FREESTON: The Honduran police force is currently receiving funding and training from various governments and political parties across Europe, the United States, Canada, Colombia, and Japan. If it weren’t for the coup, the campesinos of Rigores would have likely had titles to their land today. Instead, they’re homeless. They’re also all active members of the national anticapitalist resistance movement that has been organizing since the 2009 coup with a goal to rewrite the Honduran Constitution and, in their words, refound Honduras. For the campesinos of Rigores, the resistance represents their path toward a Honduras with a more equal land distribution.
SANTIAGO: Ever since the coup, we’ve left behind the foolishness of thinking in terms of the traditional political parties that only bring us misfortune. We are with the resistance.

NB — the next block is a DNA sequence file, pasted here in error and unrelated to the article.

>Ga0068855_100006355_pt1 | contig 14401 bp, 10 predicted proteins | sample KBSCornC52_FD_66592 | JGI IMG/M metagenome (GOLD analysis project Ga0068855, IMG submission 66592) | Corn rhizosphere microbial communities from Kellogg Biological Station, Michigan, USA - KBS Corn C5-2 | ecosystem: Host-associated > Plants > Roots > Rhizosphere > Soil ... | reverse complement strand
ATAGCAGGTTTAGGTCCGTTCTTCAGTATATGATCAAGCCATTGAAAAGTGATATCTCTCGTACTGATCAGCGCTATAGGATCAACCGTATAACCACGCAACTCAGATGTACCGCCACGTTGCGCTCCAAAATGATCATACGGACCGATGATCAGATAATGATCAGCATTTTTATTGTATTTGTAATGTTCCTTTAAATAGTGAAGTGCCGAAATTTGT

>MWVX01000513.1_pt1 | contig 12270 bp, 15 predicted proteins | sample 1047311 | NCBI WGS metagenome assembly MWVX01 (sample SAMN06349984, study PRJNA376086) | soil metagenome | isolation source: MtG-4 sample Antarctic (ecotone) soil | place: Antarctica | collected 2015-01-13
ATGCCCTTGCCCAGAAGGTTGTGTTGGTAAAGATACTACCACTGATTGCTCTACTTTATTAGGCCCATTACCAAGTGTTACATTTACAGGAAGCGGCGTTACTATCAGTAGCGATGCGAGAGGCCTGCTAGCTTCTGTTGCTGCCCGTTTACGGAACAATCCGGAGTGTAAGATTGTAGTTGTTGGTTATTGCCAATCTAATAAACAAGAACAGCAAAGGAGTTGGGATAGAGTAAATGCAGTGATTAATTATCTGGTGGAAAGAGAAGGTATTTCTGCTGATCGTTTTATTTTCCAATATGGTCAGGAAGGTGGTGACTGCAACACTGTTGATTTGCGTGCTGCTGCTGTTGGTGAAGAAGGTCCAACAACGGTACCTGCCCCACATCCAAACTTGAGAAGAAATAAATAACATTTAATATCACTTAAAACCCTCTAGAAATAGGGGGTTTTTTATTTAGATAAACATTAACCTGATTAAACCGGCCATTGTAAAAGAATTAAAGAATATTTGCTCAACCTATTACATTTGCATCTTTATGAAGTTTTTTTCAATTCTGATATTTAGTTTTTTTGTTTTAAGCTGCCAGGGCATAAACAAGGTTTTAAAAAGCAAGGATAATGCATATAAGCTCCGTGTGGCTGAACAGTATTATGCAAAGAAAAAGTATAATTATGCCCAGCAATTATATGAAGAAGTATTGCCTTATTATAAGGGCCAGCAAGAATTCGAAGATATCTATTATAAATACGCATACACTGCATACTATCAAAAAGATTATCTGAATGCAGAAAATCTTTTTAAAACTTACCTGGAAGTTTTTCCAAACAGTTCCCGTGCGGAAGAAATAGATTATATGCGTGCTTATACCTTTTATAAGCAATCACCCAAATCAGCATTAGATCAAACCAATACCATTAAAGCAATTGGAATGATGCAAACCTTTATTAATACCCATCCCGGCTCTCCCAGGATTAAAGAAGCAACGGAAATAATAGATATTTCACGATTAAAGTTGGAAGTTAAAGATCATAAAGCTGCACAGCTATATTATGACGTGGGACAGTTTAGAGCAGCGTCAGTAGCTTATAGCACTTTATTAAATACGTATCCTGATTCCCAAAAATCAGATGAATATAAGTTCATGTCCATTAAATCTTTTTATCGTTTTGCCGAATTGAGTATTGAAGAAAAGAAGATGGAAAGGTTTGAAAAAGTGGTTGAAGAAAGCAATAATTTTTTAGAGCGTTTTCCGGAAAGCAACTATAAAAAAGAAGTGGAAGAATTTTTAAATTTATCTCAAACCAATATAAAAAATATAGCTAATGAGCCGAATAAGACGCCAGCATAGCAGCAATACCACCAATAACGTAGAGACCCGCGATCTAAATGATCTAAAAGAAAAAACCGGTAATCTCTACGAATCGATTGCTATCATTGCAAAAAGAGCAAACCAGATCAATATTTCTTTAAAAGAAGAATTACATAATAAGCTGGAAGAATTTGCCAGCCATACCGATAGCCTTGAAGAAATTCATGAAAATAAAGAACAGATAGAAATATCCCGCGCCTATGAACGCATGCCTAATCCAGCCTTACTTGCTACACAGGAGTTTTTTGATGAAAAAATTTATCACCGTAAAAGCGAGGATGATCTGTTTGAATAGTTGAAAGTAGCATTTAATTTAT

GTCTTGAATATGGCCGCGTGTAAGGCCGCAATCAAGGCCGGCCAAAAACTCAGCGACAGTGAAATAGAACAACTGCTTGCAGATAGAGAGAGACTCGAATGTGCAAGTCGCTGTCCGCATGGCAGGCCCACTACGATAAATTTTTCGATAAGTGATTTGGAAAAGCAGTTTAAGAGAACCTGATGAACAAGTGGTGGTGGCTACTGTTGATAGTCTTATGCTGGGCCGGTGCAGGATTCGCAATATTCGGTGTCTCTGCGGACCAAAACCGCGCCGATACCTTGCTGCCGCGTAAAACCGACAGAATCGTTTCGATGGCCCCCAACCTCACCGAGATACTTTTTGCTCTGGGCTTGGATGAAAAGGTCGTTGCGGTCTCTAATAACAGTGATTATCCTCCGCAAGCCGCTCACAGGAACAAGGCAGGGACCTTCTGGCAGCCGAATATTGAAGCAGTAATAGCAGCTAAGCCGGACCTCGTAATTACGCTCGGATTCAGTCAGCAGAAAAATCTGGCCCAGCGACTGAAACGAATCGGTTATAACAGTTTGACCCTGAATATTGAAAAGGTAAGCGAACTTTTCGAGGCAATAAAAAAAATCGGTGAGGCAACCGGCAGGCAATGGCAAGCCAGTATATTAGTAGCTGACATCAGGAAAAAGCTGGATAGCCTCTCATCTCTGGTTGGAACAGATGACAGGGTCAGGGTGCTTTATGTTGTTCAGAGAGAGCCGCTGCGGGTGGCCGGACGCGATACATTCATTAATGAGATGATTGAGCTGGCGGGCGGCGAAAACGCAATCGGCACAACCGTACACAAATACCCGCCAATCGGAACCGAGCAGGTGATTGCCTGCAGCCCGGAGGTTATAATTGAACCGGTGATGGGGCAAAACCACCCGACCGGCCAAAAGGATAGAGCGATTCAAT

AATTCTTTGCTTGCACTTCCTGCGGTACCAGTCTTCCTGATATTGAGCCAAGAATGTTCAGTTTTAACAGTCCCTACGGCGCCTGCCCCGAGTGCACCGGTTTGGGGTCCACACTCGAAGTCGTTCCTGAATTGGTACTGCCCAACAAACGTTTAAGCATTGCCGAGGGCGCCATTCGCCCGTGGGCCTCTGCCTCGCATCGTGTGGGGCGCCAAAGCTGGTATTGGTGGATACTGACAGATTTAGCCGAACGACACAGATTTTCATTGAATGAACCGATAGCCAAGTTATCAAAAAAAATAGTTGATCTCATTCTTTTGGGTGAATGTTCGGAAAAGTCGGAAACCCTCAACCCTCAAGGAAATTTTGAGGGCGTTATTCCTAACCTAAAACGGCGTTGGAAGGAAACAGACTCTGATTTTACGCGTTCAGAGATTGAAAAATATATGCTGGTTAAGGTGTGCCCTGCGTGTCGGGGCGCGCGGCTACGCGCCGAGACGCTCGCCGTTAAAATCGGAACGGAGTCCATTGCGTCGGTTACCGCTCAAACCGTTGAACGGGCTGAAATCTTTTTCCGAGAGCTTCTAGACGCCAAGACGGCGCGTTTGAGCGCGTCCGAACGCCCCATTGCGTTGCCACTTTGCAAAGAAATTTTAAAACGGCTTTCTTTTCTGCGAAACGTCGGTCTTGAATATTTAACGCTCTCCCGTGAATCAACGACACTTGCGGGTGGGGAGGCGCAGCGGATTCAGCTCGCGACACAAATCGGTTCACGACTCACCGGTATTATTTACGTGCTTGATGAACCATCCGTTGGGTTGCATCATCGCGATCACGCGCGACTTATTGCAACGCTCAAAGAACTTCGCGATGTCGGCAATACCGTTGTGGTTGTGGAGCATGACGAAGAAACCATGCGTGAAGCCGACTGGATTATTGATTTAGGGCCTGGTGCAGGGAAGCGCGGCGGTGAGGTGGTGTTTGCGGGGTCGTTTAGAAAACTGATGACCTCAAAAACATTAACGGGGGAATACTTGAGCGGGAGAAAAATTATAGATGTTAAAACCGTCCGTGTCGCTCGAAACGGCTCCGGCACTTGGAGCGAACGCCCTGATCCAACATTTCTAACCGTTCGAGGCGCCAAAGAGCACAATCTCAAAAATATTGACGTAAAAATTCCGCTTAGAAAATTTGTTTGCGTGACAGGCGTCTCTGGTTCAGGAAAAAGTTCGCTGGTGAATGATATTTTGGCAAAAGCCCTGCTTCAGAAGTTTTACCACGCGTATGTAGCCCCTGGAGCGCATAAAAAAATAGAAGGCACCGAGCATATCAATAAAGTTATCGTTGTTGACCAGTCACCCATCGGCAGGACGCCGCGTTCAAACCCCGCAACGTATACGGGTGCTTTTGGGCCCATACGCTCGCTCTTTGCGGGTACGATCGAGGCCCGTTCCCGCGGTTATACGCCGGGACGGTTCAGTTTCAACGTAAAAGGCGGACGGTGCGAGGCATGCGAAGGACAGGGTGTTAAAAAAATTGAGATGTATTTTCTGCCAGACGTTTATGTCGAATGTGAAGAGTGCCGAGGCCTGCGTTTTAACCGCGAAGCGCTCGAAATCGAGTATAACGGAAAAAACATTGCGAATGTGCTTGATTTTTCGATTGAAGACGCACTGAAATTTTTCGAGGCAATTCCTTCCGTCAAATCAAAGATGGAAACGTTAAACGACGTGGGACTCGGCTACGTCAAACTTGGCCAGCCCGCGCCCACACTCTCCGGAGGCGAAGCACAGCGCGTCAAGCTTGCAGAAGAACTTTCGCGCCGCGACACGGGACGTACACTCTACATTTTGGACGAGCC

(SUBTITLED TRANSL.): We are honorable campesinos. We don’t steal anything from anyone. We’re only fighting to work the land, to grow our beans, our corn, and our squash, everything for eating. I don’t know what else to tell you. The truth is, it hurts to have planted my corn one day before they took us out in this way. So I ask you to help us in this fight. Let’s win our land. God gave the land for all of us, not just for a small few. That’s all I can add.
FREESTON (SUBTITLED TRANSL.): You’re wearing a T-shirt from the National People’s Resistance Front.
LOPEZ: Oh, yes! Look! “We women aren’t taking back the country.”
FREESTON: What does the resistance mean to you?
LOPEZ: Well, it’s for the struggle that we’re all in, men, women, and children. Nobody’s going to give up here. We are going to win. That’s how we’ll prevail, with everyone together.
FREESTON (ENGLISH): From Honduras’s Aguan Valley for The Real News Network, I’m Jesse Freeston.
End of Transcript